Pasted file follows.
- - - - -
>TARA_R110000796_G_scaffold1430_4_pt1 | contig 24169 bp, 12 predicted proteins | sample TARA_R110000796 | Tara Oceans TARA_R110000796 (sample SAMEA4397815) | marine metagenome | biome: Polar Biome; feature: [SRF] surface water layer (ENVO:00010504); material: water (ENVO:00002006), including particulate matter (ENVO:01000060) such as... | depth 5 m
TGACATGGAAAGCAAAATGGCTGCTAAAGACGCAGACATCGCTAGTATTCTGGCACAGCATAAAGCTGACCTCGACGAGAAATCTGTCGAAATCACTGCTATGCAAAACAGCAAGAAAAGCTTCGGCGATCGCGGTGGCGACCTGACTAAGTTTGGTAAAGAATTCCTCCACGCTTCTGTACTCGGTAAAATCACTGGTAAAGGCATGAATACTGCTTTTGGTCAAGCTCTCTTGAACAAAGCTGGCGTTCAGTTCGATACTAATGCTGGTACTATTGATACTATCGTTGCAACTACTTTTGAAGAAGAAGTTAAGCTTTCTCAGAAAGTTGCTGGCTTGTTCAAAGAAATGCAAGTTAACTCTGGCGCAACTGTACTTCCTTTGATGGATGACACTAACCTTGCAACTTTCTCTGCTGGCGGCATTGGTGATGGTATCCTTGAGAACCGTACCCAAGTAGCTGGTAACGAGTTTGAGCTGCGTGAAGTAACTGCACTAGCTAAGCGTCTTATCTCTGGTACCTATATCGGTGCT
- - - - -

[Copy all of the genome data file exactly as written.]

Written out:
>TARA_R110000796_G_scaffold1430_4_pt1 | contig 24169 bp, 12 predicted proteins | sample TARA_R110000796 | Tara Oceans TARA_R110000796 (sample SAMEA4397815) | marine metagenome | biome: Polar Biome; feature: [SRF] surface water layer (ENVO:00010504); material: water (ENVO:00002006), including particulate matter (ENVO:01000060) such as... | depth 5 m
TGACATGGAAAGCAAAATGGCTGCTAAAGACGCAGACATCGCTAGTATTCTGGCACAGCATAAAGCTGACCTCGACGAGAAATCTGTCGAAATCACTGCTATGCAAAACAGCAAGAAAAGCTTCGGCGATCGCGGTGGCGACCTGACTAAGTTTGGTAAAGAATTCCTCCACGCTTCTGTACTCGGTAAAATCACTGGTAAAGGCATGAATACTGCTTTTGGTCAAGCTCTCTTGAACAAAGCTGGCGTTCAGTTCGATACTAATGCTGGTACTATTGATACTATCGTTGCAACTACTTTTGAAGAAGAAGTTAAGCTTTCTCAGAAAGTTGCTGGCTTGTTCAAAGAAATGCAAGTTAACTCTGGCGCAACTGTACTTCCTTTGATGGATGACACTAACCTTGCAACTTTCTCTGCTGGCGGCATTGGTGATGGTATCCTTGAGAACCGTACCCAAGTAGCTGGTAACGAGTTTGAGCTGCGTGAAGTAACTGCACTAGCTAAGCGTCTTATCTCTGGTACCTATATCGGTGCT